by Matt Levine
There’s more sagacious wisdom to be found inside a fortune cookie than in all of Hector and the Search for Happiness, which (inadvertently, one assumes) winds up as a tribute to the woe-is-me entitlement of the privileged western world. The titular Hector (Simon Pegg) is a well-to-do psychiatrist in London; he has a posh apartment overlooking the Thames and a gorgeous girlfriend (Rosamund Pike) named Clara who dotingly prepares his morning breakfast, ties his bowties, neatens his sock drawer, and generally does everything a man’s juvenile fantasy of saintly mother-sister-lover is expected to do. And yet, Hector feels that something is missing, which becomes clear when he starts freaking out at his patients during psychiatric sessions, ridiculing their petty problems. (The irony is apparently lost on him that he’s undergoing the same bourgeois-blasé crisis.) What is a neurotic man-child psychiatrist to do? Why, abandon his girlfriend and jet around the world in an ostentatious quest for “happiness,” of course. (The audience should take note: if you want to pursue a similar search for happiness, all you need is hundreds of thousands of dollars and friends in at least three different continents.)
Director: Peter Chelsom
Producers: Klaus Dohle, Trish Dolman, Christine Haebler, Phil Hunt, Compton Ross, Judy Tossell
Writers: Maria von Heland, Peter Chelsom, Tinker Lindsay, François Lelord (novel)
Cinematographer: Kolja Brandt
Editor: Claus Wehlisch
Music: Dan Mangan, Jesse Zubot
Cast: Simon Pegg, Rosamund Pike, Toni Collette, Stellan Skarsgård, Christopher Plummer, Jean Reno, Chris Gauthier, Chad Willett, Togo Igawa, Gabrielle Rose, Veronica Ferres, Ming Zhao, Barry Atsma
Countries: UK/Germany/Canada/ South Africa
US Theatrical Release: September 19, 2014
US Distributor: Relativity Media
With a Moleskin notebook and seemingly all of Gander Mountain’s outdoor gear in tow, Hector decides to start things off in China, eager to gain life lessons from the new experiences that surely await. But before touring the countryside or finding anything even close to inner peace, he meets a rich banker (Stellan Skarsgård) on the flight to Shanghai who promises to prove that money can buy you happiness. They enjoy a gargantuan feast, then overindulge themselves at one of Shanghai’s ritziest, most exclusive nightclubs. Yes, instead of trying to find solace in an upscale British restaurant, Hector tries to find solace at an upscale Chinese bar; now that’s stepping out of your comfort zone. While there, Hector meets and falls in love with the beautiful Ying Li (Ming Zhao), who invites him back to her hotel room and compels him to write in his Dream Journal of Idiotic Happiness: “Maybe happiness is being with two women at once.” (It could be worse: Hector falls asleep in her bed before any exotic lovemaking can occur, though the sight of her naked body when he wakes up is still meant to convey a rather phallocentric image of happiness.) This is one of the first instances in which we see Hector’s fortune-cookie aphorisms about the meaning of happiness splayed across the bottom of the screen in handwritten text, often accompanied by simple animation. If a legitimate psychiatrist were to find Hector’s notebook after this excursion, he would likely be diagnosed with extreme narcissism.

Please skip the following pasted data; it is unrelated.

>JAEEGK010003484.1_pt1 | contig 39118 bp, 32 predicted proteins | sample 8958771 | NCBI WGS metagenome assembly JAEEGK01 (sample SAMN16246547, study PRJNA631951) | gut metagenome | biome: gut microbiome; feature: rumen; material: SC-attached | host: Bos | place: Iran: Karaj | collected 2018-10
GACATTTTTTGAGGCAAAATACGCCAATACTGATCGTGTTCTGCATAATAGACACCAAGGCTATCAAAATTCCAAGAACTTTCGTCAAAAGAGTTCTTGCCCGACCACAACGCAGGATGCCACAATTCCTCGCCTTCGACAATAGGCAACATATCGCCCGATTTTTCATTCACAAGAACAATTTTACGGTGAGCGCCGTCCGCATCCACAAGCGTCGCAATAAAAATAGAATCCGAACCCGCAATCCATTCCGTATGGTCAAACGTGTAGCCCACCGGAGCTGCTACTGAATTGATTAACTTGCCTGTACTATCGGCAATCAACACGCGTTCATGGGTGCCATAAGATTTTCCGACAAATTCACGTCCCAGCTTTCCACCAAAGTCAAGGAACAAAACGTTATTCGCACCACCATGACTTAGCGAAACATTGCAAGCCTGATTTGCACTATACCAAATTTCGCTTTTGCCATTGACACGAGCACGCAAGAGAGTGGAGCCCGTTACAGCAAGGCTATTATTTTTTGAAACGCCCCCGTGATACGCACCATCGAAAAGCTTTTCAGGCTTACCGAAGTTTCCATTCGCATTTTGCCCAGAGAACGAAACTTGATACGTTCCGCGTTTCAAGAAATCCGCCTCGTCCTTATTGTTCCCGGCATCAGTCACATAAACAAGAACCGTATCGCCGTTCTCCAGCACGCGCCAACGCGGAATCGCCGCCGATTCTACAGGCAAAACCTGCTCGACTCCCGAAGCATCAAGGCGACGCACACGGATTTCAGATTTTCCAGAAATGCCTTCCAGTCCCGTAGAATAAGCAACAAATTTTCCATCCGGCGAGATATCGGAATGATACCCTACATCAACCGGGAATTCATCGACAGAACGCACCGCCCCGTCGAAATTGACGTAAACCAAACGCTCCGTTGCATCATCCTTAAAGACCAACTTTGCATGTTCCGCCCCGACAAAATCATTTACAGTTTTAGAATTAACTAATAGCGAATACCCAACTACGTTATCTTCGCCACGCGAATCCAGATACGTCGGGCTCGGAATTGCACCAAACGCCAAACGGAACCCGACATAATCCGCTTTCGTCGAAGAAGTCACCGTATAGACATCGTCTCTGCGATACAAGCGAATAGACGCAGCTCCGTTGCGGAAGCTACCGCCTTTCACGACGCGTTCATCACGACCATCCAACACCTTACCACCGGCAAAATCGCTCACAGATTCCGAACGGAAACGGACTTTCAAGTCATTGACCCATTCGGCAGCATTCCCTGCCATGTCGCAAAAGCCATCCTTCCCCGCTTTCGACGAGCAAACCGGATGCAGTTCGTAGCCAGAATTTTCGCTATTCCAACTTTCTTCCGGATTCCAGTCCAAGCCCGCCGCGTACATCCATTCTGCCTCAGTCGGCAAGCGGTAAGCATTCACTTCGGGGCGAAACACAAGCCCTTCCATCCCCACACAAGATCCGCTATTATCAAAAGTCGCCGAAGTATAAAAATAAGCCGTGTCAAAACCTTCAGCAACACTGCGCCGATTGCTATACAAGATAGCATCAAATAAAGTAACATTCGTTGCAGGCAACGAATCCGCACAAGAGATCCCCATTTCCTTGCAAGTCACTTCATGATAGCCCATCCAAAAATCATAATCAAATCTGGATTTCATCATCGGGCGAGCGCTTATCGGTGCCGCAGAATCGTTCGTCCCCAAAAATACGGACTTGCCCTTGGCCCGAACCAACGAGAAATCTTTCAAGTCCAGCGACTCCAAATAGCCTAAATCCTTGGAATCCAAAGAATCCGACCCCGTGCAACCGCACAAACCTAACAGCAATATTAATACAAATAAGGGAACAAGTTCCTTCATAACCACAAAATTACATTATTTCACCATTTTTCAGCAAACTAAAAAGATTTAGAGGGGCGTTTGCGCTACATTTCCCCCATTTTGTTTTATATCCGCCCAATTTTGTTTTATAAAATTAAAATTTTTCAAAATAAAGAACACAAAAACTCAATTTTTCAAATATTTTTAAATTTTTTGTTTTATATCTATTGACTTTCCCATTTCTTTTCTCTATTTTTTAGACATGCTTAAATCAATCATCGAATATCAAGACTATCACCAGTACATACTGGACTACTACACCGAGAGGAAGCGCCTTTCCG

While taking Ying Li out to lunch the following day, Hector learns what the audience has already surmised: she’s a prostitute, though she’s the kind with a heart of gold who’s fallen in love with Hector’s gentlemanly nature. Suddenly, her pimp shows up on a motorbike and whisks her away (but not before slapping her a few times for getting too chummy with the clientele). Ying Li will never be seen in the movie again, but Hector feels he’s learned a somber lesson: “Happiness is not knowing the whole story.” From Ying Li’s point of view the lesson might be, “Happiness is not being victimized by the sex industry or objectified by a selfish British globetrotter,” but sadly she is not our protagonist.
Hector’s journey continues on to a remote Chinese monastery, where he is told by a Buddhist monk (for the first time of many) that simplicity is the key to true happiness. Because the monastery is improbably fitted with a satellite dish, he’s able to Skype with Clara, whose air of eternal patience is (thankfully) transitioning into outrage at Hector’s self-absorption; she reasonably asks him what the hell she’s supposed to do while he gallivants around the globe. Clara’s frustrations certainly seem more valid, or at least more relatable, than Hector’s, but this film often seems like an experiment in surrounding the main character with people more interesting than he is. Their tense conversation is cut short when the satellite dish plummets from the monastery’s roof, leading a dejected Hector to pout and moan while the Buddhist monks frolic blissfully in a windstorm while multicolored flags rage around them. In case you already forgot (which would be hard to do since it’s written on the screen): appreciating the simple beauty of life is the key to happiness.